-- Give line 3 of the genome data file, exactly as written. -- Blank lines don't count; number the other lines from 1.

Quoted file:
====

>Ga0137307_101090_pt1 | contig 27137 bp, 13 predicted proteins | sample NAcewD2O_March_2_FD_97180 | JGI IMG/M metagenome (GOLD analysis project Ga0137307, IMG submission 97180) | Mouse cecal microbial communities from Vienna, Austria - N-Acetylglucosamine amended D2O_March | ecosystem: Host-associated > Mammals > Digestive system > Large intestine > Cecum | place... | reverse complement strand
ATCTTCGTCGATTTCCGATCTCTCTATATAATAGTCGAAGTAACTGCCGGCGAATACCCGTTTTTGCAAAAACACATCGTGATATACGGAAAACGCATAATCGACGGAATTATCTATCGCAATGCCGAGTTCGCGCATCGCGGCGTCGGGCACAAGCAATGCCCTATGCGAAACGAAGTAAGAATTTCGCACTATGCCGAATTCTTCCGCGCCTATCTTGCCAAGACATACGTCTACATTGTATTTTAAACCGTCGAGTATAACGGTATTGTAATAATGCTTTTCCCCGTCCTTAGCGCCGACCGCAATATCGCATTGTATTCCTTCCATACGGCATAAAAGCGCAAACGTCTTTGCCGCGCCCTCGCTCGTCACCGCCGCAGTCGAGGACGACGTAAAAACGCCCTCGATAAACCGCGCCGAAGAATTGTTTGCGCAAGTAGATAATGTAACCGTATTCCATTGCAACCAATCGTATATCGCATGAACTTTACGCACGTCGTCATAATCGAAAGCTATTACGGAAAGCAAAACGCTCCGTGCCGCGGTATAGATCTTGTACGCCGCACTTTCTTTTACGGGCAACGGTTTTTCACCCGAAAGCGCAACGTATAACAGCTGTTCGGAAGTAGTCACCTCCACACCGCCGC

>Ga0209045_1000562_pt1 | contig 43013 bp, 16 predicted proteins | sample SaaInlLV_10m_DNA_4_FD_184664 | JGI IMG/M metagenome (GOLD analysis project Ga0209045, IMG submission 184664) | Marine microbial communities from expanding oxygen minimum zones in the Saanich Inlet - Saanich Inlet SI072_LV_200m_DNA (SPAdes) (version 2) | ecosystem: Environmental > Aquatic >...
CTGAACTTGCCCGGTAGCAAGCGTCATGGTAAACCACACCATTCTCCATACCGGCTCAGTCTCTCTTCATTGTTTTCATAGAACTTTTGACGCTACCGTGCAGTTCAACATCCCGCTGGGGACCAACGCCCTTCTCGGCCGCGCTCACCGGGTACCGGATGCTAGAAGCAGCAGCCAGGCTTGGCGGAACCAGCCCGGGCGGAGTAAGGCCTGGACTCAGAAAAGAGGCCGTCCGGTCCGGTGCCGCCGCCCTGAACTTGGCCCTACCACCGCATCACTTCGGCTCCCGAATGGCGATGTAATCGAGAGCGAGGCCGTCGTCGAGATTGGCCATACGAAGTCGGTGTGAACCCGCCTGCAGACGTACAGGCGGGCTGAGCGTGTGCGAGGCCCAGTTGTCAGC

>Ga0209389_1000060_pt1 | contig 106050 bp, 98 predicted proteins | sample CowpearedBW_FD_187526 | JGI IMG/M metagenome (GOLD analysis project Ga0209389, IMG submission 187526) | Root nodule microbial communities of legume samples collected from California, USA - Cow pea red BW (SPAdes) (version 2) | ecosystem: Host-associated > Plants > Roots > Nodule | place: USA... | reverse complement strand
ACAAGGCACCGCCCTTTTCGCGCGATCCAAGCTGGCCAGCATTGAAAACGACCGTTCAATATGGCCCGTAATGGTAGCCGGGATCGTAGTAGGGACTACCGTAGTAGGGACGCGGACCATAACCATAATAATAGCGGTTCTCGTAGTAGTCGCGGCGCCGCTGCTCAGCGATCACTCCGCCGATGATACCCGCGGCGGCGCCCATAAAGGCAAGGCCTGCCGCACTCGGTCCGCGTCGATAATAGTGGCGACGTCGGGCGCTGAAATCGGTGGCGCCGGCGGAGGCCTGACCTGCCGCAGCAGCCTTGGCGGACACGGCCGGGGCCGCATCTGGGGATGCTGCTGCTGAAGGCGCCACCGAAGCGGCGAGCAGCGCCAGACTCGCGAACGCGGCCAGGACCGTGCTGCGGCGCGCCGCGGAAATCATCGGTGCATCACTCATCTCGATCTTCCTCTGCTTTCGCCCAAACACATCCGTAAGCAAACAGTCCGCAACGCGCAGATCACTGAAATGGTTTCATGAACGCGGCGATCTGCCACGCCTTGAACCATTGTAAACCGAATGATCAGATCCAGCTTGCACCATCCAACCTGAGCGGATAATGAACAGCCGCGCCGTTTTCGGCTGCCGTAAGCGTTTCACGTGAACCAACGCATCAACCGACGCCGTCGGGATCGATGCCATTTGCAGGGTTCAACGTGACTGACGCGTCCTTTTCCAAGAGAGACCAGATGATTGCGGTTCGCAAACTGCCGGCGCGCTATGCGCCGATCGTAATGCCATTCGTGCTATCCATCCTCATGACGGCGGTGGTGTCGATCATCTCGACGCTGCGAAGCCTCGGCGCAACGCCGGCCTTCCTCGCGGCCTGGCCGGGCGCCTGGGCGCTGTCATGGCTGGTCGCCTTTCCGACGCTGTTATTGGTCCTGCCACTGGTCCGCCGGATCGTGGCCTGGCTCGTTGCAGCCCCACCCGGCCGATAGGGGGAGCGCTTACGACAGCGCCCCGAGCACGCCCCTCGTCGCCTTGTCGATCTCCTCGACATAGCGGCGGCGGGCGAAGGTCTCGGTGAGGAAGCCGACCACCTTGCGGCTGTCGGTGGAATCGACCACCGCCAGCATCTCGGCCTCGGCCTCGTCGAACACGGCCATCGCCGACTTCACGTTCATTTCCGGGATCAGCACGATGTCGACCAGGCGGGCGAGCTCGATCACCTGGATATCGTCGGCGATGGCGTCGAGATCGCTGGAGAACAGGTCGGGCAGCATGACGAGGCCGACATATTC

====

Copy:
>Ga0209045_1000562_pt1 | contig 43013 bp, 16 predicted proteins | sample SaaInlLV_10m_DNA_4_FD_184664 | JGI IMG/M metagenome (GOLD analysis project Ga0209045, IMG submission 184664) | Marine microbial communities from expanding oxygen minimum zones in the Saanich Inlet - Saanich Inlet SI072_LV_200m_DNA (SPAdes) (version 2) | ecosystem: Environmental > Aquatic >...